It's about 6 o'clock on a Friday evening, and Ben Clemons, 35, is making me a signature drink off No. 308's menu. The Monster Kazoo, with Bulleit Bourbon, pineapple juice, walnut liqueur, and Fino Sherry, will turn out to be the best drink I've had Nashville. And that's not damning with faint praise. Nashville doesn't have the cocktail clout of D.C. or New York, but No. 308 is now the third bar in town--along with Patterson House on Music Row and Holland House just down the street in East Nashville--with mixology cred, the too-cute term fancy bartenders use to distinguish themselves from their less hifalutin brethren.
Clemons, who made his first Manhattan for his dad at age nine, doesn't like the word. "I think there's an air of pretension among some young bartenders now. They start making Pisco Sours and they think they're above calling themselves bartenders anymore," he says. "They don't go out to bars to enjoy themselves, they go out to critique and dissect other bartenders." (Interestingly, this is actually a criticism you frequently hear about music and musicians in Nashville.)
"As far as I'm concerned, the only difference between a bartender and a mixologist is a curly mustache."
And that's the driving philosophy behind this place, No. 308, the Gallatin Road spot Clemons and his fiance Alexis Soler opened in December. Bring good drinking to the masses. Drop the airs of the cocktail scene, but still foster a taste in the corner pub crowd for something more ambitious than tequila, ice cubes, and store-bought sour mix, or Jack & Coke happy hours.
"I think Patterson and Holland House did a great thing by bringing higher-end cocktails to Nashville, by getting people interested in them," Clemons says. "But I think there's room for a next phase, now. A place like Patterson is great to visit with some friends, you know to sit, sample some great drinks, and leave. But you don't drink there. It's not a place that's going to become your favorite, everyday sort of bar. We want people to drink here. We want to serve original, creative, great-tasting drinks, but without the stuffiness. You can cut loose a little. Go ahead and unwind. Get loud."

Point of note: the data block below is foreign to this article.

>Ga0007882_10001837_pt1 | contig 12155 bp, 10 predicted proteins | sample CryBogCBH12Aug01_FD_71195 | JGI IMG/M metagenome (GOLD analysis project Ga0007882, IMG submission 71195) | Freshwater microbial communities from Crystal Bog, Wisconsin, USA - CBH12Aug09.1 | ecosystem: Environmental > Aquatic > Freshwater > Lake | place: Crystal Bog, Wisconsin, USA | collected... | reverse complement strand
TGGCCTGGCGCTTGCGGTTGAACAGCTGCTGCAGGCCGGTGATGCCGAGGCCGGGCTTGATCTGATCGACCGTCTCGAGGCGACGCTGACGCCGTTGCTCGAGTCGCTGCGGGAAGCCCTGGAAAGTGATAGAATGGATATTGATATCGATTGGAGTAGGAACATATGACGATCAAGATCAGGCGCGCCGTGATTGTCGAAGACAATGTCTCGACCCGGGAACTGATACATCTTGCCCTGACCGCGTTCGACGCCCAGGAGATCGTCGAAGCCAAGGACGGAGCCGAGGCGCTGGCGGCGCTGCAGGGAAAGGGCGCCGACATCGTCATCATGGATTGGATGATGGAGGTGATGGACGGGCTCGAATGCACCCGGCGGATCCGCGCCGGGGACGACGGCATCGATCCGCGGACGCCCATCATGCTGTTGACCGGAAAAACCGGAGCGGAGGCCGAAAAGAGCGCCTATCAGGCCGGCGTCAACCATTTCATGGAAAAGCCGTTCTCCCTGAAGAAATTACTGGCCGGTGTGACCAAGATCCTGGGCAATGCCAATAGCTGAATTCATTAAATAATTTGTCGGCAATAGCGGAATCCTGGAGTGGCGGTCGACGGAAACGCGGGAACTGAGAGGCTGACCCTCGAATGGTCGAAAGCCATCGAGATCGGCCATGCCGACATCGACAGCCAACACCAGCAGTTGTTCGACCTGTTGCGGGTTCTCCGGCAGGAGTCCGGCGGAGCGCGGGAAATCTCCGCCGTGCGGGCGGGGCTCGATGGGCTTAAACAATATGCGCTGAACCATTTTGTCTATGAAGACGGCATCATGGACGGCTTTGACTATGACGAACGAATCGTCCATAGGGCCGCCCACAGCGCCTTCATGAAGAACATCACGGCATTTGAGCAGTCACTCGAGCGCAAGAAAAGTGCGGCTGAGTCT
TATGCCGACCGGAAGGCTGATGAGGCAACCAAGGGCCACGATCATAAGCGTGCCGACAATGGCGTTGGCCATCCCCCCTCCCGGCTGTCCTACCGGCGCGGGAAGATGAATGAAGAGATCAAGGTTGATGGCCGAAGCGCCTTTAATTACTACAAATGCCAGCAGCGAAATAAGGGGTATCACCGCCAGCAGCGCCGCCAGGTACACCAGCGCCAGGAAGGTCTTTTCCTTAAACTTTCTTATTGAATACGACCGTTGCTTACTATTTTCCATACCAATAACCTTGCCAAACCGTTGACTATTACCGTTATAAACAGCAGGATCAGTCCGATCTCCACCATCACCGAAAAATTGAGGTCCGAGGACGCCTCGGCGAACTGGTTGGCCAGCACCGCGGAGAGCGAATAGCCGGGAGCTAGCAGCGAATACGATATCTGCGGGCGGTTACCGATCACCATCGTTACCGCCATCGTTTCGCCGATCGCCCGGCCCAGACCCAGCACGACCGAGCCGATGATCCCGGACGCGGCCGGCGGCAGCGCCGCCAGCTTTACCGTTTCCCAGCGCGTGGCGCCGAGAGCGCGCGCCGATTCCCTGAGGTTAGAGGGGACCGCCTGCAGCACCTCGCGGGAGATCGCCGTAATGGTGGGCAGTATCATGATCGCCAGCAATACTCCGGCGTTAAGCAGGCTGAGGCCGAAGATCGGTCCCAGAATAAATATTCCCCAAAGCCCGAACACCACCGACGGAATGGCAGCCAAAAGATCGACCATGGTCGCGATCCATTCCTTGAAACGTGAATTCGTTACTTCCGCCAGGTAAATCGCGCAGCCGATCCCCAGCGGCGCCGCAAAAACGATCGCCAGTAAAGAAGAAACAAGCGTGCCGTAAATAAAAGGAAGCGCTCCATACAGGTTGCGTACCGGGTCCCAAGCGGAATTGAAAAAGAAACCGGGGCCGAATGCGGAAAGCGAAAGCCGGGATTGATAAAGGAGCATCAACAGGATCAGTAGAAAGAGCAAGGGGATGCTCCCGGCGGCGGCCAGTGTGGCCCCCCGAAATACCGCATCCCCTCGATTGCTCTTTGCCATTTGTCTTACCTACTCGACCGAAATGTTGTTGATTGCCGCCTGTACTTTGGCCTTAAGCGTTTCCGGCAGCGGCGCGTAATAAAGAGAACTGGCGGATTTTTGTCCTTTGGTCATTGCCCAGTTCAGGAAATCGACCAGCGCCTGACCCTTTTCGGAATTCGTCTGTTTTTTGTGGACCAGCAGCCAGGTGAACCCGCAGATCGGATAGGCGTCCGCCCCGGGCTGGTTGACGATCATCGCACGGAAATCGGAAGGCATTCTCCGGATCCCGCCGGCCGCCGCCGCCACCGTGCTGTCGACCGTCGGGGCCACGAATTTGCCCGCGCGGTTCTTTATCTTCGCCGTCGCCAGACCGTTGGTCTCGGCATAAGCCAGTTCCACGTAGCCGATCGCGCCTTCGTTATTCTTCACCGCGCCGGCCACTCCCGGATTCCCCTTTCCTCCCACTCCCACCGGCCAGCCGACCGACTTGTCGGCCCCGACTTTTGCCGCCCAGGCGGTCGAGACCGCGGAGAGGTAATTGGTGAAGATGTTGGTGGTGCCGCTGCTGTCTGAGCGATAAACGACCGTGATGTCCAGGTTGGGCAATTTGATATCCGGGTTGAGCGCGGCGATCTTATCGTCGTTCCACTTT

Patterson House, a popular after-show destination for big music acts in town, has an amusing set of rules posted in its lobby (also, it has a lobby). Among them, "No starfucking". There's also a peculiar rule preventing men from chatting up women who didn't accompany them unless the woman initiates the conversation. "So yeah, I'd say that here we would definitely encourage men to introduce themselves to women. Go ahead and take a shot," Clemons says.
The tabletops at No. 308 are lined with pages from Clemmons' and Soler's favorite books. The main bar is all Charles Bukowski, which sort of fits, and sort of doesn't. On one hand, if you had bellied up to a bar with Bukowski and ordered something called a Monster Kazoo, he'd probably have punched you in the mouth. But then there's also something appropriate about the words of a guy who became an art house crowd darling because of his frank depictions of blue collar drinking, fucking, and fighting papering a bar where tattooed lit buffs sling house-made liquers and top-shelf gin to a gentrifying East Nashville neighborhood. It's a sophisticated place, but with a populist finish.
In the back of No.308, you'll see a live Meyer Lemon Tree looking over the bar from behind a full-length window. "I've always liked the idea of having something living here that grows up with the bar," Clemons says. "I like the idea of someone coming back here in 10 years, seeing the thing poking through the roof, and saying 'I saw that tree when it was just a few feet high. Plus Alexis' middle name is Meyer."
That again would Soler, 28, Clemons' fiance and co-owner. And here's where the story gets sappy. Ben and Alexis met in New Orleans at Taste of the Cocktail, the annual confab of the country's top bartenders. Keeping with the Craigslist theme: He was the disarmingly charming, noticeably tattooed, bespectacled lad who tended bar and did some liquor consulting in New York. She was the flirty, sultry brunette pulling the same gigs in Miami. They fell in love. Thirty days later, she proposed to him at the Ace Hotel in New York City. In room number 308. He said yes. They went out for matching "No.308" tattoos to mark the occasion. Hence, you know, the name.
So why Nashville?